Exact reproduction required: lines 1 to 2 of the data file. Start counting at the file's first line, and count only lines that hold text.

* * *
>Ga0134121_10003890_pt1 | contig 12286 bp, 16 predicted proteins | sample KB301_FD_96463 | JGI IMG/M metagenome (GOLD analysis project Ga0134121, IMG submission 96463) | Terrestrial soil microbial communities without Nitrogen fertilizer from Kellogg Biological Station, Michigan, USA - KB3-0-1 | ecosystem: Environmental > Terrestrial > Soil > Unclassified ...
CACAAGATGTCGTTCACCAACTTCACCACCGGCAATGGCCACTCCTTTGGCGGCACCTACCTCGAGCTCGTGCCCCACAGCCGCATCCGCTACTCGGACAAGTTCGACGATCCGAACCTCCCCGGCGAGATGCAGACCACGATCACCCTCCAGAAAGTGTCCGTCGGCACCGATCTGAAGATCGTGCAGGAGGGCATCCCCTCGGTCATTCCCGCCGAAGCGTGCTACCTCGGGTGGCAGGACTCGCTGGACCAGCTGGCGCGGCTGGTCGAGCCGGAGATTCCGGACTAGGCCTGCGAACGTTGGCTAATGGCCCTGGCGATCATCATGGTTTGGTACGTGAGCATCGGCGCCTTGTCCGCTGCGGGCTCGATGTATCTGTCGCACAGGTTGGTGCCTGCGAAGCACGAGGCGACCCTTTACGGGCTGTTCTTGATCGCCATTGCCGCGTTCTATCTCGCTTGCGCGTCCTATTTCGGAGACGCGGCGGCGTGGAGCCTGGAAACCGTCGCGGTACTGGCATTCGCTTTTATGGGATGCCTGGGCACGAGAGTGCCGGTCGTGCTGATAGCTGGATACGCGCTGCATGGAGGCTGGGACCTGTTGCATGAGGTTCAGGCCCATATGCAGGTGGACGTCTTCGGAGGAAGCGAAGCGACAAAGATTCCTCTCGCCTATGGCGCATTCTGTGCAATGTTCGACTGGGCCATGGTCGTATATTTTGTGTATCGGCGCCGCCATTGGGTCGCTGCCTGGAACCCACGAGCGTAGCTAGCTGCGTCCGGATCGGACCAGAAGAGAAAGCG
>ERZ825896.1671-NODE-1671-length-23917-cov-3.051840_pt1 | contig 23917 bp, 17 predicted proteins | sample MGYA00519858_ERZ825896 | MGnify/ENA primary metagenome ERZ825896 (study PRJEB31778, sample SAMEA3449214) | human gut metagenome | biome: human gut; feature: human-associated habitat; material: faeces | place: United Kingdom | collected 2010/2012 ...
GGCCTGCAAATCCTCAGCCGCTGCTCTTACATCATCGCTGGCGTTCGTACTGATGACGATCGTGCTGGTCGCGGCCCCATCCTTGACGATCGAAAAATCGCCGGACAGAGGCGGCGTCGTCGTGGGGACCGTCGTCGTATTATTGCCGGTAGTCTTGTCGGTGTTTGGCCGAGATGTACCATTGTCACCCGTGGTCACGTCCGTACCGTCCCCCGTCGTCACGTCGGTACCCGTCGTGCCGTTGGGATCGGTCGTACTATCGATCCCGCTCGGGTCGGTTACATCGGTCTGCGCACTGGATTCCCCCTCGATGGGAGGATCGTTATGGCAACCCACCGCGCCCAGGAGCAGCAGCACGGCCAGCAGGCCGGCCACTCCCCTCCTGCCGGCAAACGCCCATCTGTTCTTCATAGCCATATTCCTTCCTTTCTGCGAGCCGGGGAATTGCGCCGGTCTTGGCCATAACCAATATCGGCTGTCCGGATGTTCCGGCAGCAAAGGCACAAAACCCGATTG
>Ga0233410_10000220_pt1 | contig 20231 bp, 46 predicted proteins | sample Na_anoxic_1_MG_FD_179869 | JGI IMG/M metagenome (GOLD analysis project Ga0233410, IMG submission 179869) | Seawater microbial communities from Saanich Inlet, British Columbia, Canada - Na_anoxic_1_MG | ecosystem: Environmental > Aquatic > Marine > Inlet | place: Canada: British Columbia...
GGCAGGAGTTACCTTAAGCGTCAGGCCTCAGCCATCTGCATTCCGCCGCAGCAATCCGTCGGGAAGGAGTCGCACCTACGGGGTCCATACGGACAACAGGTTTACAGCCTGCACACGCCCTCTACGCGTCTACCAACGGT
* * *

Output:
>Ga0134121_10003890_pt1 | contig 12286 bp, 16 predicted proteins | sample KB301_FD_96463 | JGI IMG/M metagenome (GOLD analysis project Ga0134121, IMG submission 96463) | Terrestrial soil microbial communities without Nitrogen fertilizer from Kellogg Biological Station, Michigan, USA - KB3-0-1 | ecosystem: Environmental > Terrestrial > Soil > Unclassified ...
CACAAGATGTCGTTCACCAACTTCACCACCGGCAATGGCCACTCCTTTGGCGGCACCTACCTCGAGCTCGTGCCCCACAGCCGCATCCGCTACTCGGACAAGTTCGACGATCCGAACCTCCCCGGCGAGATGCAGACCACGATCACCCTCCAGAAAGTGTCCGTCGGCACCGATCTGAAGATCGTGCAGGAGGGCATCCCCTCGGTCATTCCCGCCGAAGCGTGCTACCTCGGGTGGCAGGACTCGCTGGACCAGCTGGCGCGGCTGGTCGAGCCGGAGATTCCGGACTAGGCCTGCGAACGTTGGCTAATGGCCCTGGCGATCATCATGGTTTGGTACGTGAGCATCGGCGCCTTGTCCGCTGCGGGCTCGATGTATCTGTCGCACAGGTTGGTGCCTGCGAAGCACGAGGCGACCCTTTACGGGCTGTTCTTGATCGCCATTGCCGCGTTCTATCTCGCTTGCGCGTCCTATTTCGGAGACGCGGCGGCGTGGAGCCTGGAAACCGTCGCGGTACTGGCATTCGCTTTTATGGGATGCCTGGGCACGAGAGTGCCGGTCGTGCTGATAGCTGGATACGCGCTGCATGGAGGCTGGGACCTGTTGCATGAGGTTCAGGCCCATATGCAGGTGGACGTCTTCGGAGGAAGCGAAGCGACAAAGATTCCTCTCGCCTATGGCGCATTCTGTGCAATGTTCGACTGGGCCATGGTCGTATATTTTGTGTATCGGCGCCGCCATTGGGTCGCTGCCTGGAACCCACGAGCGTAGCTAGCTGCGTCCGGATCGGACCAGAAGAGAAAGCG